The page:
- Skin discoloration
How is Radiofrequency Ablation done?
Prior to the procedure, your veins will be mapped out using the doppler ultrasound. This is used to guide our doctor who will do the procedure. This is painless and no other special preparation is needed.
Your leg will be draped and cleansed thoroughly to avoid contamination. A local anesthetic will be applied in the area to ensure that no pain will be felt. A small puncture will be done and the vein will be cannulated. The radiofrequency generator is then turned on and the catheter heats up. It is then gently pulled from the vein.
The catheter is able to treat 7 cm sections of the vein at a given time for 20 seconds. The bigger the section of varicosity, the longer the procedure will take. The doctor will partially remove the catheter after the section is done until the whole vein is treated. (5)
Once completely treated and removed, pressure is applied to the entry point achieving hemostasis and that’s it! The procedure is easy to do and can be done in less than an hour depending on the number of veins that needs the treatment.
What are the Contraindications of Radiofrequency Ablation?
- Veins that are too small or tortuous for access of the catheter.
- Veins that are too large to be ablated.
- Patients who are pregnant.
- Patients who have difficulty in ambulation (stroke patients who are paralyzed on the lower extremities).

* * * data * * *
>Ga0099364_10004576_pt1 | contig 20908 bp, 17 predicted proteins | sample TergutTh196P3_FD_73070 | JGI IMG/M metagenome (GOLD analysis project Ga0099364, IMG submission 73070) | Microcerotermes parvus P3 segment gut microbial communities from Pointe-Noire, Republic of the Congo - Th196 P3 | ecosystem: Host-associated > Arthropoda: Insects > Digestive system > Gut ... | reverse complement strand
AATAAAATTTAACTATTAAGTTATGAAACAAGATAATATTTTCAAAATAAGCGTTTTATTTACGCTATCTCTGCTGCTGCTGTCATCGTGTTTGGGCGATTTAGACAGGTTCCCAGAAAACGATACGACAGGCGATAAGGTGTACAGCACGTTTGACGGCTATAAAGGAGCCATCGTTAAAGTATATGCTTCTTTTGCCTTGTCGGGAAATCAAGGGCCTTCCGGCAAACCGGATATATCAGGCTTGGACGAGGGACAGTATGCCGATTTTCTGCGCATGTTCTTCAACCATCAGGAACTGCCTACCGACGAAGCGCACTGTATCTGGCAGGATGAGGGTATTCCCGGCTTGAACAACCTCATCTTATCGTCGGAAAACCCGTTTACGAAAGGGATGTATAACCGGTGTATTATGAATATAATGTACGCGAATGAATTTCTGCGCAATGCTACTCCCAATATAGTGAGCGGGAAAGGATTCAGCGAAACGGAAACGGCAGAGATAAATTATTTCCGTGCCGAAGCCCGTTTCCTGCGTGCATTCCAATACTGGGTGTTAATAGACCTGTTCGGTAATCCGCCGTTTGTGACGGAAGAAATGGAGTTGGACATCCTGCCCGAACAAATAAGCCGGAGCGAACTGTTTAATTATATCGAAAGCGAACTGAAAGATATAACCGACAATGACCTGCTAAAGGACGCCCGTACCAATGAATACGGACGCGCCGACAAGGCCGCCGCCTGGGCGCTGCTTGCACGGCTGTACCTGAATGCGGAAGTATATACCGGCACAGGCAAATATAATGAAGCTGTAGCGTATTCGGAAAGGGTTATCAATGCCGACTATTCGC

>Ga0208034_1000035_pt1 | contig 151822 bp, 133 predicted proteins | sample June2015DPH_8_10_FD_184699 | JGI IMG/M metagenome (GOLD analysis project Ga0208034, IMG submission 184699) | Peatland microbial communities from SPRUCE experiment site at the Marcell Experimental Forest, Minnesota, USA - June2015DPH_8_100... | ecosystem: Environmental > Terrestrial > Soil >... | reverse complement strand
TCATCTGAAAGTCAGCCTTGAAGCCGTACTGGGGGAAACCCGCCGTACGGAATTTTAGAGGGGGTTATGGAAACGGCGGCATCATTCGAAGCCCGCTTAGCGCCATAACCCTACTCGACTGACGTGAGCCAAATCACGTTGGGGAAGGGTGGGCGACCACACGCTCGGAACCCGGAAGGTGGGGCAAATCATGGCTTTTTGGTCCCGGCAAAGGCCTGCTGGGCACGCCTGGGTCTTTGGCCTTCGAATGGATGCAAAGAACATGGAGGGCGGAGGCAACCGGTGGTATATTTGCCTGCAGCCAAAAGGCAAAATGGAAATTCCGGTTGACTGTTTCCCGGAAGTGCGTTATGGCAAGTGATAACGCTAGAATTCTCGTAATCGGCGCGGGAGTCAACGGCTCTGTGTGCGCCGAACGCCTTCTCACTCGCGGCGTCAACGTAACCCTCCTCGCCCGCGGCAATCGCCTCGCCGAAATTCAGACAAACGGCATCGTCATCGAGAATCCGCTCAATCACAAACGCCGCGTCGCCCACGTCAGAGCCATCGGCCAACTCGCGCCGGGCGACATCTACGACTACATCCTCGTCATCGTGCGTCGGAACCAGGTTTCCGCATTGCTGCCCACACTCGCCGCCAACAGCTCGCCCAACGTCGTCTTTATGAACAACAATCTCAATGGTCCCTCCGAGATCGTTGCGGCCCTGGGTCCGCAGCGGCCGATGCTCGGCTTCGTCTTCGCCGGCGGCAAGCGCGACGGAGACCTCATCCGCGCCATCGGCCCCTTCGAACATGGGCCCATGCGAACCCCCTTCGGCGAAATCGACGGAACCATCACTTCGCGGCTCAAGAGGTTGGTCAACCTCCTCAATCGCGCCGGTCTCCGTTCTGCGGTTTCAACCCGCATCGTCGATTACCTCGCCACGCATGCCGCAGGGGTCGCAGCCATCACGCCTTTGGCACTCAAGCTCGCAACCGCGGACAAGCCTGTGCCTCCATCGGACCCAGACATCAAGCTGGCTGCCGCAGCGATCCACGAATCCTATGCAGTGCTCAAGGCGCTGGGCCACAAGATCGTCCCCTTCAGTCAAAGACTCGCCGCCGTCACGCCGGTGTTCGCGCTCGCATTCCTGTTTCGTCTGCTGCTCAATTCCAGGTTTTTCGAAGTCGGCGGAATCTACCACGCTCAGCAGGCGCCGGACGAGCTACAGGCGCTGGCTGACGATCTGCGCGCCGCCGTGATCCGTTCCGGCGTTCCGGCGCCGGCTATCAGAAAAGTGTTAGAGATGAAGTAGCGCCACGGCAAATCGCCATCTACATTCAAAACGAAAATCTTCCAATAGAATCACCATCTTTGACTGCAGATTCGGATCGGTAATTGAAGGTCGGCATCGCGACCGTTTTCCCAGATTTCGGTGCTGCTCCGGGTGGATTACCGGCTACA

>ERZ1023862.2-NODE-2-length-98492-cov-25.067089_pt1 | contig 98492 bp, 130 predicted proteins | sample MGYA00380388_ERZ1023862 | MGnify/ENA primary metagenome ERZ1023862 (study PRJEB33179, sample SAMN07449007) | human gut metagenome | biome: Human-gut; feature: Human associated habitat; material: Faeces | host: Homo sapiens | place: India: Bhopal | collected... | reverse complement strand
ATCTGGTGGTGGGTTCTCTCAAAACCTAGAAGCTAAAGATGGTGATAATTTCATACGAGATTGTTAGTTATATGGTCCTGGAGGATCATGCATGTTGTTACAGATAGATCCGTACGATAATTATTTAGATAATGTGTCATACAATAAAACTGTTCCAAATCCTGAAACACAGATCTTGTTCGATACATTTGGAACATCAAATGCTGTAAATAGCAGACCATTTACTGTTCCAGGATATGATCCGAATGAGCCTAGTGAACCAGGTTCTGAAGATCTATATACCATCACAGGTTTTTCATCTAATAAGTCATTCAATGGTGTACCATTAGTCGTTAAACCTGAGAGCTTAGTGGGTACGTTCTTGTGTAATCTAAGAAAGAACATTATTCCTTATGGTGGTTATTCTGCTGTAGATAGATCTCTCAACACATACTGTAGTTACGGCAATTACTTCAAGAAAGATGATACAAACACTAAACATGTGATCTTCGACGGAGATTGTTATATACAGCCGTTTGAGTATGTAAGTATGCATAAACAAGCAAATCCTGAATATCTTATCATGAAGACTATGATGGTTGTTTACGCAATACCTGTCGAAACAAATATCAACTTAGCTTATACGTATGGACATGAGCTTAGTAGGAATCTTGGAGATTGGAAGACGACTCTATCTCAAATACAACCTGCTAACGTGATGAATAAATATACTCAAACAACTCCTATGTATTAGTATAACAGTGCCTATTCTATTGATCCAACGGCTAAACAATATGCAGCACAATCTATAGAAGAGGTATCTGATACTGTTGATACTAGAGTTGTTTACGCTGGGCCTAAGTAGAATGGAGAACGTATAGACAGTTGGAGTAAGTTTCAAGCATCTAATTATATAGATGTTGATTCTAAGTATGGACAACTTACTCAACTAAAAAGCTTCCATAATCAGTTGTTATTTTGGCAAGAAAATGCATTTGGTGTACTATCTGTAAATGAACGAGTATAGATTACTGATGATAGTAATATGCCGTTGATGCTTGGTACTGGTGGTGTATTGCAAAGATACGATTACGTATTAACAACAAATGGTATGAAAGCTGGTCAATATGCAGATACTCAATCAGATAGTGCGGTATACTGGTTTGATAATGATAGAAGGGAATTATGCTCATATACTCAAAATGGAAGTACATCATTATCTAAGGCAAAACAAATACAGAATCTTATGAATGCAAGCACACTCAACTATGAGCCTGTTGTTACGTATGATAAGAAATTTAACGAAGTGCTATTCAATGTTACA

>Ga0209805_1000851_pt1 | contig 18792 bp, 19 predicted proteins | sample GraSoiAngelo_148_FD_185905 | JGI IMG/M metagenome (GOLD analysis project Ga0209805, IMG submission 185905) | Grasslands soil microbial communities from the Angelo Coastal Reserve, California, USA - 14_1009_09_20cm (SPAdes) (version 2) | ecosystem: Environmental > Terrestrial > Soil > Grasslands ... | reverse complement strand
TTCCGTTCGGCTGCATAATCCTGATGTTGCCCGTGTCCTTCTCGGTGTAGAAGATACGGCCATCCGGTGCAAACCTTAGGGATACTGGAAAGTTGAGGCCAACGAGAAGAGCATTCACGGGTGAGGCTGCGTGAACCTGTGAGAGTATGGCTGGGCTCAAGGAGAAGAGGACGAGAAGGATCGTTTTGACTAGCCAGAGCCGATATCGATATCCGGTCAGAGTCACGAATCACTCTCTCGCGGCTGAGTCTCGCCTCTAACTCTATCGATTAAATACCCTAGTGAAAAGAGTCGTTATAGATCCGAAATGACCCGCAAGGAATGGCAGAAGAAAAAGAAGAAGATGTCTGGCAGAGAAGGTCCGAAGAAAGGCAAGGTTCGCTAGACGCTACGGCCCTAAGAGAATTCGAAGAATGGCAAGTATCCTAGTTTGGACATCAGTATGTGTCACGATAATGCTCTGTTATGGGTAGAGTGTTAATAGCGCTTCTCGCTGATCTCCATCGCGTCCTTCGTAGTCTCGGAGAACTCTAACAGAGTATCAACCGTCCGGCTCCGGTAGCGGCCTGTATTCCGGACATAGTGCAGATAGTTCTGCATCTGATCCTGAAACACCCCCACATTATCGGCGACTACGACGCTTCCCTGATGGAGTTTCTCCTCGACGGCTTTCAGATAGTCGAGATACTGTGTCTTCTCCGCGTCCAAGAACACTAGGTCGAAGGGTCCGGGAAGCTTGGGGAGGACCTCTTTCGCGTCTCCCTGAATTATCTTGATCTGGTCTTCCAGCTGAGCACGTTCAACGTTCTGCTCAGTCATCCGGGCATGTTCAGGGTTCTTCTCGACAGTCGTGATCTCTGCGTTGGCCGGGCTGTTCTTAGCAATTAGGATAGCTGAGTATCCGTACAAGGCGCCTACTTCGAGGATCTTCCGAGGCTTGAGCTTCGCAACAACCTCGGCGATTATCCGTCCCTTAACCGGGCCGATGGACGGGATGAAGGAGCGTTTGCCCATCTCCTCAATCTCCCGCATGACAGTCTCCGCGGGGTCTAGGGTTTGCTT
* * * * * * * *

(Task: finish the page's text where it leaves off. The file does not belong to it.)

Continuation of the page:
- Venous reflux which is aneurysmal in origin.
- Patients with poor general health. (3)
It is important that prior to deciding in RFA, patients divulge important clinical histories like prior surgeries or other diseases especially those that involve the veins or the hematologic system. Bleeding problems, medications that increase the risk for bleeding like clopidogrel, enoxaparin or rivaroxaban and conditions that may pose a risk to the procedure should be disclosed to your physician.
You may be asked to temporarily stop medications that may increase your risk for bleeding prior to the procedure. Remember that prior to coming in the clinic, keeping a list of your medications and other comorbidities can be helpful to you and our doctor.
What are the Complications of RFA?
Pain is a common side effect of radiofrequency ablation but compared to other surgical procedures it is less in severity. A mean score of 1.21 over 10 was reported by Rasmussend et al., (4) in the pain score of patients on the first 10 days after RFA.
Patients usually tolerate the pain when taking low dose analgesics like ibuprofen or acetaminophen and can return back to their normal daily activities after the procedure.
Phlebitis is inflammation on the site treated with RFA and this may be associated with other symptoms such as redness, swelling and tenderness. Phlebitis can occur at a rate of 8% of patients undergoing radiofrequency ablation and can be manageable with anti-inflammatory medications, rest and cold compress.
Endovenous Heat Induced Thrombosis (EHIT)
This happens when a thrombus protrudes on the common femoral vein because of a phenomenon called endovenous heat induced thrombosis (EHIT). This incidence is very uncommon and can be avoided by using the catheter ablation tip 2 cm from the saphenofemoral junction. Don’t worry, doctors who are adept in RFA know what to do to avoid this complication
Wound or Skin Burns